On some football nights, while we were supposed to be watching Manutd play, I stirred him awake so he could go and sleep then realized my mistake when he rose, went to the fridge, and took a glass of water before shutting his office door to finish work. None of his success came easy and he knew it, he worked for everything he got and the universe was kind enough to reward his effort.
As a student at university who was also immersed deep into side gigs and freelance work, I was often tempted into whining about how hectic it was and on days when the urge to complain came, with it was also the reminder that Morris had a workload ten times bigger.
When my shrink first suggested that I write you the first letter, I had to imagine the kind of father I wanted to be and, in that moment, it was a combination of your grandpa and Morris intertwined into one and I liked the mosaic I created, I saw how loving your uncle was to his children, how he was vulnerable, present and reliable for his kids and wife, how relentless he was in his pursuit for their happiness and figured that if ever I was as half as good a father and husband to you and your mother then we’d make for the most enviable family.
As a brother he was a friend whose approach to lessons and advice was casual, you almost didn’t see it coming until he hit, he joked a lot but there we almost always moments where he got intense and shared wisdom and he always caught you off guard each time, he was subtle.
When a former caretaker of the house turned policeman visited a while back to thank him for his kindness, advic, and friendship, I saw the pride he felt, saw how happy he was that someone he’d helped had turned out well. For most of the conversation ,he gave the man credit, not willing to take his fair share of responsibility for how things had turned out.
It was a reaffirmation of the decent human being Morris was and as they recounted stories of the old days and caught up, I couldn’t help but look forward to my own “Morris Story” because by that time he had already done a lot for me.
I was lost on hope at the time, thought I’d sunk too deep to make it ashore having failed to finish my degree on time, but I figured if by some luck I did manage I’d have a lot to thank him for, I wanted to make him proud.
His family had taken me in, throughout most of my depression, they hadn’t known what was wrong with me other than the fact that I’d been robbed, lost most of my stuff and failed to graduate on time from the resulting depression.
I’d never explained the depression to them, or the debts that resulted from being robbed and the lost gigs or the even the near overdose and suicidal thoughts, but they’d loved me regardless, they’d welcomed me into their home and taken care of me throughout my moodiness, laziness, disillusionment with life and hopelessness and just filled me with love and affection, I owed him and the family my education and more accurately my life.
So when he’d passed on, I naturally felt like a hypocrite for not having been in close contact in his final days or even year, it was difficult because I never got the chance to say thank you or to make him proud, I was mad at myself for not doing enough, my efforts to visit home in Najjera had been mostly made futile by a combination of work, COVID-19 and more accurately complacency.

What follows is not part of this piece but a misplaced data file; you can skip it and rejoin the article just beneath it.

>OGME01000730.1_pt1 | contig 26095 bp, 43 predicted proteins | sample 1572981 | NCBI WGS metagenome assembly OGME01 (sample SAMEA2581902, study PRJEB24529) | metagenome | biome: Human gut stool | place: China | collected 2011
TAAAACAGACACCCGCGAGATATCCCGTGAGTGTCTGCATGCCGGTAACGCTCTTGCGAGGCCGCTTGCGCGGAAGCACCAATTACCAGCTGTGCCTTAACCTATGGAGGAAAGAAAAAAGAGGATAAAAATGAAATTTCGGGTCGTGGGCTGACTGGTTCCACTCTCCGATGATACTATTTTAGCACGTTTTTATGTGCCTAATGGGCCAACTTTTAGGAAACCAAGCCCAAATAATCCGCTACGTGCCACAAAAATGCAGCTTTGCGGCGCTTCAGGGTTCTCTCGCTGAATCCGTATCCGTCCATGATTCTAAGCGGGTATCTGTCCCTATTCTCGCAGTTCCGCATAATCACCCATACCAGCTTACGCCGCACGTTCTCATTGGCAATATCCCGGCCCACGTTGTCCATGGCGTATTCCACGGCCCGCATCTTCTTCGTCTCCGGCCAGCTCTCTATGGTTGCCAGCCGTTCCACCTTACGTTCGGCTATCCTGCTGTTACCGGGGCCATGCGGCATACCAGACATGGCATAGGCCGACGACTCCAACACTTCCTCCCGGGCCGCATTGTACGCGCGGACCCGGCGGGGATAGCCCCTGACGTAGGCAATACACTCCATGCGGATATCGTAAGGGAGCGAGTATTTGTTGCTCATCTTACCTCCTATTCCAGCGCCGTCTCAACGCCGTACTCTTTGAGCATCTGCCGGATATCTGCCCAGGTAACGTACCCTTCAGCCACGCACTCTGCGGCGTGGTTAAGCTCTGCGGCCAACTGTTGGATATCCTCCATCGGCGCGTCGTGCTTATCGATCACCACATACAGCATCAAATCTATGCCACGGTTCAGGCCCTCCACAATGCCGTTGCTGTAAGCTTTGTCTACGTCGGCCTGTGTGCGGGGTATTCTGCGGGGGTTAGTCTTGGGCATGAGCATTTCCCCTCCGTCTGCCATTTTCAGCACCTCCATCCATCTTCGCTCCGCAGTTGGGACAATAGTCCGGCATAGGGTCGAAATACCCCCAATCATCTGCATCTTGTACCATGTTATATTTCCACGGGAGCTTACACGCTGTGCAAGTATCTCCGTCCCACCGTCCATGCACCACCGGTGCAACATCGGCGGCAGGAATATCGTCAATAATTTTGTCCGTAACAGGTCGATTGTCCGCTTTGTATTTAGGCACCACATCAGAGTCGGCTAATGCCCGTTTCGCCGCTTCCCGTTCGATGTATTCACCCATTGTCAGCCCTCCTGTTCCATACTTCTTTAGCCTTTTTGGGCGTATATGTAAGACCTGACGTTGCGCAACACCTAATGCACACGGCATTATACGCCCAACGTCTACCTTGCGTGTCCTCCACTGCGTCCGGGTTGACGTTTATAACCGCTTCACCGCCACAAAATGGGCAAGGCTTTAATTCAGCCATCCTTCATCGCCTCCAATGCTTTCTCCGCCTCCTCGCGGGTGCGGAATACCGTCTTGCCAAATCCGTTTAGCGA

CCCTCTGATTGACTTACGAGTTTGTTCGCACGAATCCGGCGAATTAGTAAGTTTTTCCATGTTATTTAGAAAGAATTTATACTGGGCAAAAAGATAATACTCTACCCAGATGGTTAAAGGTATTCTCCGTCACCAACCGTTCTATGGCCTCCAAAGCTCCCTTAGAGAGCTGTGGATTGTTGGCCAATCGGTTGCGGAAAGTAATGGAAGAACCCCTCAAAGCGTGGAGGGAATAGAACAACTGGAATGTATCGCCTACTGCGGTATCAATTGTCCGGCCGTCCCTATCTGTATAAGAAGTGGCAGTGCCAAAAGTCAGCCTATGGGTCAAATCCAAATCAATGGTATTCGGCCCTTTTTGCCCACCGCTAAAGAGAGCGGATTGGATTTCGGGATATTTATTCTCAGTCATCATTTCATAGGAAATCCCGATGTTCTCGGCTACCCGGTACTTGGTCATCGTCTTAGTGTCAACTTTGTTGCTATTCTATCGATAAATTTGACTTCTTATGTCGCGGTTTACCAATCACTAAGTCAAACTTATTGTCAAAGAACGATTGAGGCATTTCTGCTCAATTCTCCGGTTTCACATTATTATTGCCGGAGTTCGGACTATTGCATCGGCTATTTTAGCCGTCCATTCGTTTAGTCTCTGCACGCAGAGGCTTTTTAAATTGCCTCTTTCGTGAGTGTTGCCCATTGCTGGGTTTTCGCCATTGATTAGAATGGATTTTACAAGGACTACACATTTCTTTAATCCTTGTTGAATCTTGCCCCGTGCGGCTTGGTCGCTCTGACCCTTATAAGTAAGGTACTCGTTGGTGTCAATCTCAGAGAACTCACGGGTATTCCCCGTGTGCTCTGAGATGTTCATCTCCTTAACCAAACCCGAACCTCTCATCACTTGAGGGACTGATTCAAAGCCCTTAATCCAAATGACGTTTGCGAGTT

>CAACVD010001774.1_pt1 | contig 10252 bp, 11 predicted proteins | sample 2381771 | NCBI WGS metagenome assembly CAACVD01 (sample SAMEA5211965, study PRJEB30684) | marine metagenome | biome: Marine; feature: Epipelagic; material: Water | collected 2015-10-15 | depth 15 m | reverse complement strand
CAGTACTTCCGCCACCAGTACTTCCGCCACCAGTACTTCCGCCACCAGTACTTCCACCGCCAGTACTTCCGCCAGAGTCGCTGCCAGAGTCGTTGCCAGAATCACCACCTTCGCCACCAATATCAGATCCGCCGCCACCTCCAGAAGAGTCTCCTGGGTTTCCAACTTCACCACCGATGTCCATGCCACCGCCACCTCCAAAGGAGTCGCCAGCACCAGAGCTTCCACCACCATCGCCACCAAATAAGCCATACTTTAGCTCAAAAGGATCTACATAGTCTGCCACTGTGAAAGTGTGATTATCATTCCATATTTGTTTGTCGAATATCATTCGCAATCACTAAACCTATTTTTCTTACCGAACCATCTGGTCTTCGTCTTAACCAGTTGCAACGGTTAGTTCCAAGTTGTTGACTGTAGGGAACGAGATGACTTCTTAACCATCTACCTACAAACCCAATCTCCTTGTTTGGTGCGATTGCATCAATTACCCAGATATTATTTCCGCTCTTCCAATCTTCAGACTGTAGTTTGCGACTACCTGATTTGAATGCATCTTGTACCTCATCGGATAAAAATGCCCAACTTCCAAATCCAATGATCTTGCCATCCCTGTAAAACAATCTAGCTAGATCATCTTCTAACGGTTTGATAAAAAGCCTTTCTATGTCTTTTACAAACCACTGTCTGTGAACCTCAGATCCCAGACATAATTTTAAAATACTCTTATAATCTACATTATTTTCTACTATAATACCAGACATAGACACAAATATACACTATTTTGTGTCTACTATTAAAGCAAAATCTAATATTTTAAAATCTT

You see as people we are often casual if not entitled and think we’ve time, so sometimes we postpone meetings, calls, and even appointments because we figure we’ll get time which was arrogant of me.
I’d moved to Gulu at the end of 2020 and then later Adjumani the following year and with him and the family being in Kampala it might not have been easy to meet but it was also true that I didn’t do enough to and meet, that I’d wanted a perfect meeting time and place which in reality now seems farfetched because now meeting him is impossible.
So, in a way this story that has parts about the Uncle I regret that you’ll never meet in this earthly realm is also about me pouring out love from below the heavens and also my regrets when it came to how I handled, my relationship with him and then silently hoping that you take lessons from it.
It’s me asking you to not leave breadcrumbs in your relationships and be intentional, to pour your heart out and share your love, to keep your loved ones close, and not put off what you can do today and leave nothing to chance because time is an illusion and its simply out of your control.
When all my lamentations are all done, I think it’s safe to say that your uncle saw the world, and conversations with him had snippets of Marakesh and sometimes Joburg, Zim, Botswana, Kisumu, and other beautiful places he saw but the conclusion was always the same, home- with his kids, wife, and family was the best place on earth.
And while I wished he’d got maybe 98 or even a century to tread this earth, I am constantly awed by the efficiency with which he used the 41 he got to make as much impact in my life as he did.
So when what would have been his 42nd birthday arrived on a hot Wednesday in June I celebrated a man who’d only known to give and never taken, knew I’d got lucky to know him. And then eleven days later on a rather cold Sunday on father’s day I recalled a great father taken too soon from his children, a father I looked up to and with renewed enthusiasm I began to write this story I’d put off for more than a month.
For a while I’d been looking for perfect words, a fitting eulogy but the words didn’t come, I knew what I wanted to say but the words didn’t just gel, but on Sunday I just wrote and then when I was done, I felt better for the first time in a long time.